Cardiovascular drugs and therapy / sponsored by the International Society of Cardiovascular Pharmacotherapy vol:8 issue:6 pages:801-11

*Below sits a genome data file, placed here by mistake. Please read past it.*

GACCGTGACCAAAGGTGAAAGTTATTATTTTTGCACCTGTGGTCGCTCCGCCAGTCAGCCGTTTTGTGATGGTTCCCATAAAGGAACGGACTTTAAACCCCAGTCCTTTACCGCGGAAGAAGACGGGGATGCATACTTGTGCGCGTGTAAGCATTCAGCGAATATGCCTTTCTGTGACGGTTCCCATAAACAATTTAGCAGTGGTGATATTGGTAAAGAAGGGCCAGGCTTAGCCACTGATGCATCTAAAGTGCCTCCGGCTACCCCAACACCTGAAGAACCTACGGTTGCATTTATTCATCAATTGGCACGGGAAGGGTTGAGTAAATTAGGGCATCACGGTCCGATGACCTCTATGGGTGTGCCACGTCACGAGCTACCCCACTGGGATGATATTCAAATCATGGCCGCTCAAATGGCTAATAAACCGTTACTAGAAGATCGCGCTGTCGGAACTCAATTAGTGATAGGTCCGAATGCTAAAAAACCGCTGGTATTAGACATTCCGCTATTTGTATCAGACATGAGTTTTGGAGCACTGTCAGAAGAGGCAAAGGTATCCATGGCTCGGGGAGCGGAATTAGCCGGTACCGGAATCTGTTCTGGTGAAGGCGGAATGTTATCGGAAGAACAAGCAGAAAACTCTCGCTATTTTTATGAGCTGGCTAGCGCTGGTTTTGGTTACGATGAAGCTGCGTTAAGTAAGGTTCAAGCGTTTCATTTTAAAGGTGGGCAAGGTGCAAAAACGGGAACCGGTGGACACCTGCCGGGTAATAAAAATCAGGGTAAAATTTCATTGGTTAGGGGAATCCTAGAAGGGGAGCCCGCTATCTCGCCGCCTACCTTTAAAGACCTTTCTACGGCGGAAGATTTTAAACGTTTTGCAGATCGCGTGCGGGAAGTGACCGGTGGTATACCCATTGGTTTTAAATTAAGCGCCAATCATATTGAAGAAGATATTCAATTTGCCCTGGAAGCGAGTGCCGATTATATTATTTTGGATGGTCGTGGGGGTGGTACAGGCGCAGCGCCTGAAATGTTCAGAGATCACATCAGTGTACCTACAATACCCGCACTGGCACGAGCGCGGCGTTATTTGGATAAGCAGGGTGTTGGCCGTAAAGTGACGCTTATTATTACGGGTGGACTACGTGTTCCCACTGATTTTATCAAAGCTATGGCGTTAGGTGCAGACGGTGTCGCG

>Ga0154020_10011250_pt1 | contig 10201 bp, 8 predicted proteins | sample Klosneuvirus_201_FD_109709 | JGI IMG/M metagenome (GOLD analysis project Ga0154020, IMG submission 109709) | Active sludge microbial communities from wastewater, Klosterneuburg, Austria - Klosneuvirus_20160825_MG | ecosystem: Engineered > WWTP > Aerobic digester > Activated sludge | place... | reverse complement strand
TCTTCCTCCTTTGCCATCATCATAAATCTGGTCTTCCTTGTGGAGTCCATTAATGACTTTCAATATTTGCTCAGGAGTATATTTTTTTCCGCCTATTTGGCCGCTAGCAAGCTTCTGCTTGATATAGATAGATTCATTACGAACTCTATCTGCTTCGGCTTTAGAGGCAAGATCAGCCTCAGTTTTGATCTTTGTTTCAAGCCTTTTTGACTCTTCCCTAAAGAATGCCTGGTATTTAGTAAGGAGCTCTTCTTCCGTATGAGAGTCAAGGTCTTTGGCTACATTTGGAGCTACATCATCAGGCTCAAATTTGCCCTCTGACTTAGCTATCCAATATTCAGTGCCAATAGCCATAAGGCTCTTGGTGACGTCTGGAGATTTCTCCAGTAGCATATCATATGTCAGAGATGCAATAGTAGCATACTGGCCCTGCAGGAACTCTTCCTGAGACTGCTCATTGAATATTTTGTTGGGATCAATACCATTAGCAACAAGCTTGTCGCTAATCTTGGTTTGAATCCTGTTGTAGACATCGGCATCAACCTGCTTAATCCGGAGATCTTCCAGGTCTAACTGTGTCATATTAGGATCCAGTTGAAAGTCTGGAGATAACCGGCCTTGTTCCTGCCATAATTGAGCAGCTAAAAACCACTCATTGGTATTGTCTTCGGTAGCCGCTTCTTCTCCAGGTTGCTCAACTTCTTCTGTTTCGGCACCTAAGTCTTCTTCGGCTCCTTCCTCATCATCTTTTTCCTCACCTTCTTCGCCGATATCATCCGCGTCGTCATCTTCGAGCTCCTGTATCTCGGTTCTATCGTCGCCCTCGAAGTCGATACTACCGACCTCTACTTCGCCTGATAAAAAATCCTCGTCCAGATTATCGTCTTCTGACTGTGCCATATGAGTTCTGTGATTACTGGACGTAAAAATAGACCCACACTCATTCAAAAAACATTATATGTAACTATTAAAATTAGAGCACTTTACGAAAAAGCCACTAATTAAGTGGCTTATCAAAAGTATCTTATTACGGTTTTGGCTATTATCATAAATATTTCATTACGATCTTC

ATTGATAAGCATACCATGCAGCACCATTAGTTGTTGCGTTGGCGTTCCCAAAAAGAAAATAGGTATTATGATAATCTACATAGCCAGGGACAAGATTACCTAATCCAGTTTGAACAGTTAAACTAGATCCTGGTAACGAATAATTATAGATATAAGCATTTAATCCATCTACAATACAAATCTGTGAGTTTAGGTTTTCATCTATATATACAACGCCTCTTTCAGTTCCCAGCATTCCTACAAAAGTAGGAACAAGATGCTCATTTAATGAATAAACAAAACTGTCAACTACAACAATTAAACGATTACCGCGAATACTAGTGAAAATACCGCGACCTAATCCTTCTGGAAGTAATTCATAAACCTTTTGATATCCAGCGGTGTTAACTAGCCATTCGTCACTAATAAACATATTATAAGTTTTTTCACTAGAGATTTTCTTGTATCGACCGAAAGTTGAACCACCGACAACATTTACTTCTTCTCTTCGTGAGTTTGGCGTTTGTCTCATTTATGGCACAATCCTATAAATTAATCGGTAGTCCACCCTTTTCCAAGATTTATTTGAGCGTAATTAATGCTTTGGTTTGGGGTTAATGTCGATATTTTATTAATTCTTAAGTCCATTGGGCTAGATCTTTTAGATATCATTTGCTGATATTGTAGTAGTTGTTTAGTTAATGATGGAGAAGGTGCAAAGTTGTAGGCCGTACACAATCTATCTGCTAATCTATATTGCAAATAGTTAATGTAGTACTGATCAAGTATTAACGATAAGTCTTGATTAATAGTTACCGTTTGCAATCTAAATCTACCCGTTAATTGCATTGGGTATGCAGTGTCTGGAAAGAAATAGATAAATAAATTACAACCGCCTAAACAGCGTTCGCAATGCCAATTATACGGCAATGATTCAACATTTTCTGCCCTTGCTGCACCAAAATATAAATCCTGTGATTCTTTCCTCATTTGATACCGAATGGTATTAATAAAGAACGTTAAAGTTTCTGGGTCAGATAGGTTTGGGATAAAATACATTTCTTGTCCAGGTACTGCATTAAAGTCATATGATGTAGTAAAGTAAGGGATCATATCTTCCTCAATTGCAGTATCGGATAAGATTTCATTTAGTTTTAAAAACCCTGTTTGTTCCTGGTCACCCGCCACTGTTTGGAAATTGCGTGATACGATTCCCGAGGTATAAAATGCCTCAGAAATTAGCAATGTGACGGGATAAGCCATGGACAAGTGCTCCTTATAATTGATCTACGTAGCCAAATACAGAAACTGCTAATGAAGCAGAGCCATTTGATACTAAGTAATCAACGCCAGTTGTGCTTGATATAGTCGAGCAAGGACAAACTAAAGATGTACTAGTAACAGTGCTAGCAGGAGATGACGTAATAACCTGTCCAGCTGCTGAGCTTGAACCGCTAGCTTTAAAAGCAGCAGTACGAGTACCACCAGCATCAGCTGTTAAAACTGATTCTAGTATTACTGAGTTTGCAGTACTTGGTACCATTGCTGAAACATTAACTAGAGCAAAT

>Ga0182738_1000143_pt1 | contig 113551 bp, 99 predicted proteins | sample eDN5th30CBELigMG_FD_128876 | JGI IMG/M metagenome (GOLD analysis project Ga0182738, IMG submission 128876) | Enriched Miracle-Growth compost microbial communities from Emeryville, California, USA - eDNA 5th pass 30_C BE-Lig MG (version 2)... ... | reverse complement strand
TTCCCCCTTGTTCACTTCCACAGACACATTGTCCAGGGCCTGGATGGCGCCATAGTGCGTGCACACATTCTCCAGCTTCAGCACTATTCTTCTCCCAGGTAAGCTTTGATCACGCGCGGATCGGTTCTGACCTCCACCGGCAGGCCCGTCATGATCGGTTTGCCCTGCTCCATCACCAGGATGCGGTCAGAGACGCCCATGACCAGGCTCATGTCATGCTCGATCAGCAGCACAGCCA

The fibrinolytic system comprises an inactive proenzyme, plasminogen, that is converted by plasminogen activators to the active enzyme, plasmin, that degrades fibrin. Two immunologically distinct plasminogen activators have been identified: tissue-type plasminogen activator (t-PA) and urokinase-type plasminogen activator (u-PA). Plasminogen activation is regulated by specific molecular interactions between its main components, as well as by controlled synthesis and release of plasminogen activator inhibitors, primarily from endothelial cells. The observed association between abnormal fibrinolysis and a tendency toward bleeding or thrombosis demonstrates the (patho)physiological importance of the fibrinolytic system. Transgenic animals are a suitable experimental model to examine the in vivo impact of fibrinolytic components in thrombosis and thrombolysis. Inactivation, by homologous recombination, of the tissue-type plasminogen activator genes in mice impairs thrombolysis in a significant manner whereas inactivation of the plasminogen activator-1 gene enhances the rate of spontaneous lysis. Despite their widespread use all currently available thrombolytic agents suffer from a number of significant limitations, including resistance to reperfusion, the occurrence of acute coronary reocclusion and bleeding complications. Therefore, the quest for thrombolytic agents with a higher thrombolytic potency, specific thrombolytic activity and/or a better fibrin-selectivity continues. Several lines of research toward improvement of thrombolytic agents are being explored, including the construction of mutants and variants of plasminogen activators, chimeric plasminogen activators, conjugates of plasminogen activators with monoclonal antibodies, or plasminogen activators from animal or bacterial origin.